TODAY is Safer Internet Day. As part of the global campaign, Jamie Bowman spoke to North Wales Police's Cyber Crime Unit in St Asaph...

IN a part of the unit’s offices in St Asaph, Detective Sergeant Peter Jarvis explains that officers deal with criminal matters such as online grooming, ‘sexting’ and revenge porn all coming under their remit.

‘Sexting’ is when a person takes intimate photographs of themselves, and sometimes even of friends, and sends it to a friend, boyfriend or girlfriend via their phone or publishes it on the internet, for example on social networking sites.

“Children are very susceptible to being groomed online and they are also sharing self generated images with people they don’t know,” he says.

“Once they have taken that picture and shared it, it is on the internet forever and there’s no recovery. It’s a big issue for us at the moment and we’re doing all we can to prevent it.

“We appeal to children and parents to actually understand what apps they are using and understand the security settings on their social media accounts.

“There are age limits on these things for a reason and that’s because there’s a risk involved.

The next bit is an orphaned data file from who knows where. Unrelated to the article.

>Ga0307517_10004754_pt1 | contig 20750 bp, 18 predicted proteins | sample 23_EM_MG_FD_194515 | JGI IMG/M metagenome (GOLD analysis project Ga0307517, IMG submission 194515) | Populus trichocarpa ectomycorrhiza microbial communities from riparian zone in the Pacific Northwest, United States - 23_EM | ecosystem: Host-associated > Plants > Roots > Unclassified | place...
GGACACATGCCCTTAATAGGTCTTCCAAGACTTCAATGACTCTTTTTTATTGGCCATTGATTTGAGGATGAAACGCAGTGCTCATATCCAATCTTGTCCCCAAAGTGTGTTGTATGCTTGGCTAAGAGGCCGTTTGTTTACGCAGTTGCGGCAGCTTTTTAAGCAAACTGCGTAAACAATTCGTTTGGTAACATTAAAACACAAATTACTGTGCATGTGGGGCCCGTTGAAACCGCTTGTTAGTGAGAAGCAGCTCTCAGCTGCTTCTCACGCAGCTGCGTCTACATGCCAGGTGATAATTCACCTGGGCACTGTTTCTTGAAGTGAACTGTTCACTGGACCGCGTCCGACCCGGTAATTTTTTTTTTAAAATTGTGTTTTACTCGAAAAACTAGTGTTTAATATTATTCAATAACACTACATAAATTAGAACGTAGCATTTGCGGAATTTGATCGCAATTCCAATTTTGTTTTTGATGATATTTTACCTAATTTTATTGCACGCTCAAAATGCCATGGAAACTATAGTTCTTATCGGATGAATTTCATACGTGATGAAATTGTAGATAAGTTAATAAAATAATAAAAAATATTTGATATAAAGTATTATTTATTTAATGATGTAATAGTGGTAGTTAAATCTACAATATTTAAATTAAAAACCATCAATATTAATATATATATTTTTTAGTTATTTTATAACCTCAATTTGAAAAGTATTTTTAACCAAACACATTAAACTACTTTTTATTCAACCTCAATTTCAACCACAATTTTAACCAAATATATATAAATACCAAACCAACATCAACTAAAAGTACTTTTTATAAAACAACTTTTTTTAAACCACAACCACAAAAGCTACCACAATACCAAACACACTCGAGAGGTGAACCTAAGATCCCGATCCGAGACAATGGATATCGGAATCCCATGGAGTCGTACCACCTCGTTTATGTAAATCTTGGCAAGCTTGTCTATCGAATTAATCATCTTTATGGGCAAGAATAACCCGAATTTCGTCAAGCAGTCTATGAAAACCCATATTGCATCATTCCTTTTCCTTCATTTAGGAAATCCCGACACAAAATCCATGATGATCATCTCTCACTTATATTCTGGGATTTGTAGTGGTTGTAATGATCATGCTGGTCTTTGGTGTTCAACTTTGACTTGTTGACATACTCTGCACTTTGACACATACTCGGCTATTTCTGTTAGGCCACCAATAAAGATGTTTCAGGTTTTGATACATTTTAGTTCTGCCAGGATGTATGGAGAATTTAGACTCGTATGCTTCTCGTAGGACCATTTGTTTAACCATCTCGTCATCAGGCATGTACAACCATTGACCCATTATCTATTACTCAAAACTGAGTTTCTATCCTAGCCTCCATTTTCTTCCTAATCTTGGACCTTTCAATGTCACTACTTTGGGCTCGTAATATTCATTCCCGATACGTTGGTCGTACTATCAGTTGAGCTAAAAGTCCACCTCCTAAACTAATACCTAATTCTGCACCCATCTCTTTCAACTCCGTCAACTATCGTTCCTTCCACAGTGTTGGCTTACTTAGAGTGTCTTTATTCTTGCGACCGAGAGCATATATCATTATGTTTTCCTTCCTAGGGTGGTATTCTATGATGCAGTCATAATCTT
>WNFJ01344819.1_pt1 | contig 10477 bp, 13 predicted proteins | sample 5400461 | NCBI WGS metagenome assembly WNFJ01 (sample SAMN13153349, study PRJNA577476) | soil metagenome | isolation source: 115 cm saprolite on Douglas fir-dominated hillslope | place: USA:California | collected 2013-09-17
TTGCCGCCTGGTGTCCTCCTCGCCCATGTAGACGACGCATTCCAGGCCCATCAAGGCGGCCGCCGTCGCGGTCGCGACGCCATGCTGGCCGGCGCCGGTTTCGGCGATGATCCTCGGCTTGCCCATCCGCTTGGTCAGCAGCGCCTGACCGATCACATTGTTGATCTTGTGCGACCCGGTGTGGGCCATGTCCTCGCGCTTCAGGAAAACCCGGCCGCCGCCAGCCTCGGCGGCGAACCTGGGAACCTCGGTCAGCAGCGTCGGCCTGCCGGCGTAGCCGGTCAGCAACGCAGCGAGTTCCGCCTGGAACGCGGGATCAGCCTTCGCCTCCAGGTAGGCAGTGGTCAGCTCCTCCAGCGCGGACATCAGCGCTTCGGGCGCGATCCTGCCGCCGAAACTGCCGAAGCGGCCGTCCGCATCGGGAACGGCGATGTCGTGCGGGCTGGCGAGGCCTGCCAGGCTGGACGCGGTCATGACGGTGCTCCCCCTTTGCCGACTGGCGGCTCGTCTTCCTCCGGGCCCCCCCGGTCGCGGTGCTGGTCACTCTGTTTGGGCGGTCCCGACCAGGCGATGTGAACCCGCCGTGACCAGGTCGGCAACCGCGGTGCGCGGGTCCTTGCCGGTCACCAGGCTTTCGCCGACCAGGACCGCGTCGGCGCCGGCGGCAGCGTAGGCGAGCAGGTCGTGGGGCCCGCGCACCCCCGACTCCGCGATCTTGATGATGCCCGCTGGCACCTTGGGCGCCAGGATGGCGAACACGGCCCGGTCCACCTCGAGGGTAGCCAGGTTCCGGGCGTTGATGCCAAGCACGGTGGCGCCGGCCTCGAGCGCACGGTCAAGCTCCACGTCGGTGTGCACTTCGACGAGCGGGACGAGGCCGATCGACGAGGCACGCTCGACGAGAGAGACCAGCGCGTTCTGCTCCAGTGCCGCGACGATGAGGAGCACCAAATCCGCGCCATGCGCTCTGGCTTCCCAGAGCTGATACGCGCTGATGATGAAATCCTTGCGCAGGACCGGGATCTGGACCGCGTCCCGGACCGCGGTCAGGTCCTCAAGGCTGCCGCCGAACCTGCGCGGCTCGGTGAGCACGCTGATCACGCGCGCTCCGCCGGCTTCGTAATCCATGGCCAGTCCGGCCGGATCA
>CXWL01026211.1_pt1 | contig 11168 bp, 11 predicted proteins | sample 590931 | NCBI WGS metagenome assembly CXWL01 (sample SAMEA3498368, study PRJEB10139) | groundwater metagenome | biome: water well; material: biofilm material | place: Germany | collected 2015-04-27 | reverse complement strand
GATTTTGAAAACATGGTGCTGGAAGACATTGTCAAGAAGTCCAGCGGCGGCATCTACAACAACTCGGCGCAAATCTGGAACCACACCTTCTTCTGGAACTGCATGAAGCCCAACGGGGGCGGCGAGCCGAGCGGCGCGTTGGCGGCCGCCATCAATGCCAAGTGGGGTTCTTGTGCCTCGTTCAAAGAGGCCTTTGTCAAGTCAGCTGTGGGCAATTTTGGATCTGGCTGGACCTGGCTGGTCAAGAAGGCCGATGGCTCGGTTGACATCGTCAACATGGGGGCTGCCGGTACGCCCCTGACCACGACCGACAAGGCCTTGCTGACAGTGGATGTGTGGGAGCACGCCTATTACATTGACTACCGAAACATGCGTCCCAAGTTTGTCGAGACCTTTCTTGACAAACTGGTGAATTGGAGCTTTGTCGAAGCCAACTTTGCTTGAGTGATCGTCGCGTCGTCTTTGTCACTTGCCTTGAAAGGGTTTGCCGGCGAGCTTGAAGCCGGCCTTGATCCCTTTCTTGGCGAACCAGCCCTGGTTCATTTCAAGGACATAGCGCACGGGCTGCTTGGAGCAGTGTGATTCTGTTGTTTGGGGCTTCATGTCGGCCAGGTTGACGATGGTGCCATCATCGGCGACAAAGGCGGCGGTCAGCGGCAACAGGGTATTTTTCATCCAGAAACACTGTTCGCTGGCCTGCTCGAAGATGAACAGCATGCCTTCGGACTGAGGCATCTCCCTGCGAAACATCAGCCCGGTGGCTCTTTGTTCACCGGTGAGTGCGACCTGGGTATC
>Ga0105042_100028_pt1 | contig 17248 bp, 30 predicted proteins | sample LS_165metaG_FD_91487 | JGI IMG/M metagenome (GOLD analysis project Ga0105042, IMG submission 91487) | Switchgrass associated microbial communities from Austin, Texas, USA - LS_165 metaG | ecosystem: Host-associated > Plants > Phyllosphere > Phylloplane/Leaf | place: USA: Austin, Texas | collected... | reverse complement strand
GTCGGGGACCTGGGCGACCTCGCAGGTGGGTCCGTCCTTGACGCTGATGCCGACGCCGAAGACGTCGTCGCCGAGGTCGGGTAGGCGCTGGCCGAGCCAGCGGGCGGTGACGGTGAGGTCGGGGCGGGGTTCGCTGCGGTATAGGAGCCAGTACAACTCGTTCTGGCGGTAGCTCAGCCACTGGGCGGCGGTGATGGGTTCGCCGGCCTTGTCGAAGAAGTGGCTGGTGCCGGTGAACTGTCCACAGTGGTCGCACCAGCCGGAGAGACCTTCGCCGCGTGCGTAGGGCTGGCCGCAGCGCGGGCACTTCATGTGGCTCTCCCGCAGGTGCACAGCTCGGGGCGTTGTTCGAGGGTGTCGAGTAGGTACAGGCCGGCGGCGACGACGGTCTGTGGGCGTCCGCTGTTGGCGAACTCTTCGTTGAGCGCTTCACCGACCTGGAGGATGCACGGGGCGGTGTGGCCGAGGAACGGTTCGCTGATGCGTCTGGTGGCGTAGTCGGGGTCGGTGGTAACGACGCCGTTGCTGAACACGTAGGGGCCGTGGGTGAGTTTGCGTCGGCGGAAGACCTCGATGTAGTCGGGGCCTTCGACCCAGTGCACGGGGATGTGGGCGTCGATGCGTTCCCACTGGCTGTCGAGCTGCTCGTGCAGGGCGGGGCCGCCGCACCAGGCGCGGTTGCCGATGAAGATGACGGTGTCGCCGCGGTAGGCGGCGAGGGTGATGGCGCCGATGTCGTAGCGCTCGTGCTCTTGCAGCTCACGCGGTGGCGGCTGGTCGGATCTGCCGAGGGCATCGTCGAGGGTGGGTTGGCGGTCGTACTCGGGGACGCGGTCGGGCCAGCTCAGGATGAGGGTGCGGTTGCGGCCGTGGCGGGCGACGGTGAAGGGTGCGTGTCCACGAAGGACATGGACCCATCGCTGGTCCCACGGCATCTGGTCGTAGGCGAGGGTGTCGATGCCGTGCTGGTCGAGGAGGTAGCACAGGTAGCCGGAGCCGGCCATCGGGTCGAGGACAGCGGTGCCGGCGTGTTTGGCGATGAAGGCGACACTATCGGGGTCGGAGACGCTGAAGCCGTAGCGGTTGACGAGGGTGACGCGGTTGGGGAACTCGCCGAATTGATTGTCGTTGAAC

“We are going into schools and we’re delivering some very impactful lesson plans. We are hosting parents evenings too and it’s been well received so far. It’s core to our role here.” 

DS Jarvis is quick to praise the efforts of his colleagues when faced with material which can be incredibly challenging to deal with.

“In this area of work we are investigating indecent images of children and the team’s commitment to the role is unquestioned when you consider what they have to do.

“As part of their role they have to categorise images and some of them images we have to see are horrific.

“The other day one member of staff had to categorise 250,000 images – you can imagine the demands on that member of staff and the impact on them.” 

Despite the obvious strains and stresses both officers are finding their work and success incredibly rewarding.

“It is rewarding,” adds Supt Williams.

“We’ve both been here in the police for over 20 years ,predominantly in the CID area and in the past you’ve always had something tangible at the end of the investigation which is reassuring for the public.

“With cybercrime it is a new world and culture where you’re not going to get that at the end of it – you have to accept that your focus is prevention and safeguarding.

“But if we can stop one, two or three people from being exploited that’s a success for us and there is as much reward from that as there is an actual arrest.”